The study of even the smallest groups is extremely complex, with the simplest associations involving an abundance of actions, relationships, emotions, motives, ideas, and beliefs. Homans concentrates on certain activities and processes he observes in five carefully selected and differentiated case studies and from them draws common patterns and ideas that serve as the bases of testable propositions.
He divides his cases into static and dynamic groups. In all five cases, Homans selects comparable phenomena for analysis with a contextually different emphasis and elaboration each time. His results demonstrate that, different as these groups are, their behavior reveals fundamental similarities and social uniformities. A ground-breaking and authoritative work when it was first published in 1950, "The Human Group "continues to Inform and invigorate the study of small groups in sociology, psychology, management, and organizations.
In Relations in Public, Erving Goff man provides a grammar of the unspoken language used in public places. He shows that the way strangers relate in public is part of a design by which friends and acquaintances manage their relationship in the presence of bystanders. He argues that, taken together, this forms part of a new domain of inquiry into the rules for co-mingling, or public order.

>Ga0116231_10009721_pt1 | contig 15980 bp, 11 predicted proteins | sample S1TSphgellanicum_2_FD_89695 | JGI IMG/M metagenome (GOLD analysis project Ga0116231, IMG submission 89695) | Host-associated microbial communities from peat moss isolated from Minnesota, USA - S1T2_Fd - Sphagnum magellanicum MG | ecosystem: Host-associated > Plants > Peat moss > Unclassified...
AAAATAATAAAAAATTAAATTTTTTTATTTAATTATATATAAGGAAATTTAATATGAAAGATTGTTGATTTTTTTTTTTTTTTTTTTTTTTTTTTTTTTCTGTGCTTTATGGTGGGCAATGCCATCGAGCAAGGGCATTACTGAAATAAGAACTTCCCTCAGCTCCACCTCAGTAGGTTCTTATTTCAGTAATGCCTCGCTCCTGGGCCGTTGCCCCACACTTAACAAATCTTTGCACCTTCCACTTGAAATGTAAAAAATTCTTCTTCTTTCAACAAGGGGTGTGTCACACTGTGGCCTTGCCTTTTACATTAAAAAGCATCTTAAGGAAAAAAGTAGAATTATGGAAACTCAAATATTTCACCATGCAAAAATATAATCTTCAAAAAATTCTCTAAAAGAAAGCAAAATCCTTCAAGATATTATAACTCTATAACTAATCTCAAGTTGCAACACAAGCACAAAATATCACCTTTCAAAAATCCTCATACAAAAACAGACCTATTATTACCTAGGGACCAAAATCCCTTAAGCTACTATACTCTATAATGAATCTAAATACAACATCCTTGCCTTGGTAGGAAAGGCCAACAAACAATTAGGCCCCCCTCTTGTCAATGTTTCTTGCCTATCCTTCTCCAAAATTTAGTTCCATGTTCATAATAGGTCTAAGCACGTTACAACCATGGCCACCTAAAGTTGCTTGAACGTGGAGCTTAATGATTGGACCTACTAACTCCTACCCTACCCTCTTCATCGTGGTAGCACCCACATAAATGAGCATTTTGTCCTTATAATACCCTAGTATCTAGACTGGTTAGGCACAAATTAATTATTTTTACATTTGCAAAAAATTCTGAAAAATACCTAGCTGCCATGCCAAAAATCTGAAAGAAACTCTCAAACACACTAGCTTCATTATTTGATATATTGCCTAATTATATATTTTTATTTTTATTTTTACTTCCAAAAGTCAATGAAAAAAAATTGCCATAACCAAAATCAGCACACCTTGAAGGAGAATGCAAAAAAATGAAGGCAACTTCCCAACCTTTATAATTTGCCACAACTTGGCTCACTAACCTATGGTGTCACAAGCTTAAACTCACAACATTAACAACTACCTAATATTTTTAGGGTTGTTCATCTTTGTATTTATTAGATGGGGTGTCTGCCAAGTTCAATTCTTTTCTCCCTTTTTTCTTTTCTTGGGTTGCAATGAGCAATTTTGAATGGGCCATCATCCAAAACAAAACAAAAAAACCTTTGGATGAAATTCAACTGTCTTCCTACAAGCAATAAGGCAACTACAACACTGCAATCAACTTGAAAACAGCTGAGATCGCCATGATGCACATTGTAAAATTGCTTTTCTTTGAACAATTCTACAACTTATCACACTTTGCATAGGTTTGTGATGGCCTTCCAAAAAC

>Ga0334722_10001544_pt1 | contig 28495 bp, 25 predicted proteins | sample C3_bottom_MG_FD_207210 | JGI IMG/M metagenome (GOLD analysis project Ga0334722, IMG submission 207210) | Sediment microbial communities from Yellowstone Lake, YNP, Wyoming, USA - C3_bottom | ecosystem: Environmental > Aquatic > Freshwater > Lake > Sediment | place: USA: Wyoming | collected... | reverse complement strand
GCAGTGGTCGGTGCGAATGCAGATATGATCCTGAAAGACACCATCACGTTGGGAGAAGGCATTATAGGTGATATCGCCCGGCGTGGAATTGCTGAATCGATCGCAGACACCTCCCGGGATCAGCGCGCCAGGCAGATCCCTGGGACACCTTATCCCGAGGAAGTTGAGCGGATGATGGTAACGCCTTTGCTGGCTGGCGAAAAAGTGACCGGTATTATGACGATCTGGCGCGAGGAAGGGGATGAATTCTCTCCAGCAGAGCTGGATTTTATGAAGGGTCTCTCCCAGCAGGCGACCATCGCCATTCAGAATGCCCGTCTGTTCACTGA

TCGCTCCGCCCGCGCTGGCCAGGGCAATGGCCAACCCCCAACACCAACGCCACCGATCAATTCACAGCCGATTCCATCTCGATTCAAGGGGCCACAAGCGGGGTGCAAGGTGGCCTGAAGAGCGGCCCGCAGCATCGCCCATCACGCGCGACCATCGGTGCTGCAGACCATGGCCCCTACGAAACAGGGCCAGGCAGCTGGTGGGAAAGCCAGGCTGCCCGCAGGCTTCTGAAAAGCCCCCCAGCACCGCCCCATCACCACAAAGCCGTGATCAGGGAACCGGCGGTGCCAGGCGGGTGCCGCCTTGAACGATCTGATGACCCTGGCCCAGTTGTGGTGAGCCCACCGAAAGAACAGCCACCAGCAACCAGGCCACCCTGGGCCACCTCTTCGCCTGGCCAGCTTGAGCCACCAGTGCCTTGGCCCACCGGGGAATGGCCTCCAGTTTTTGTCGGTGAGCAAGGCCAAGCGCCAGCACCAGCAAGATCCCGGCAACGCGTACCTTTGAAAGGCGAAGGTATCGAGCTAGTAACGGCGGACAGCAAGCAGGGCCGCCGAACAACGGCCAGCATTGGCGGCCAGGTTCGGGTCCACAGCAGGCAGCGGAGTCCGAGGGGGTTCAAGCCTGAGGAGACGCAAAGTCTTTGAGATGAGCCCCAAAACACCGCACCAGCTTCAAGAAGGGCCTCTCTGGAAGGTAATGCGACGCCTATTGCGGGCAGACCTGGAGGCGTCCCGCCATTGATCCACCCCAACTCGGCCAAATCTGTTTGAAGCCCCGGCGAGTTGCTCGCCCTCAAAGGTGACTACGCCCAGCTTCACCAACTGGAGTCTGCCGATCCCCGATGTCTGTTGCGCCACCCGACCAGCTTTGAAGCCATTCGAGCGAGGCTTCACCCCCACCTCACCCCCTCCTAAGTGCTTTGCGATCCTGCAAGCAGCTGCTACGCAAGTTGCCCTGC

Most people give little thought to how elaborate and complex our everyday behavior in public actually is. For example, we adhere to the rules of pedestrian traffic on a busy thoroughfare, accept the usual ways of acting in a crowded elevator or subway car, grasp the delicate nuances of conversational behavior, and respond to the rich vocabulary of body gestures. We behave differently at weddings, at meals, in crowds, in couples, and when alone. Such everyday behavior, though generally below the level of awareness, embodies unspoken codes of social understandings necessary for the orderly conduct of society.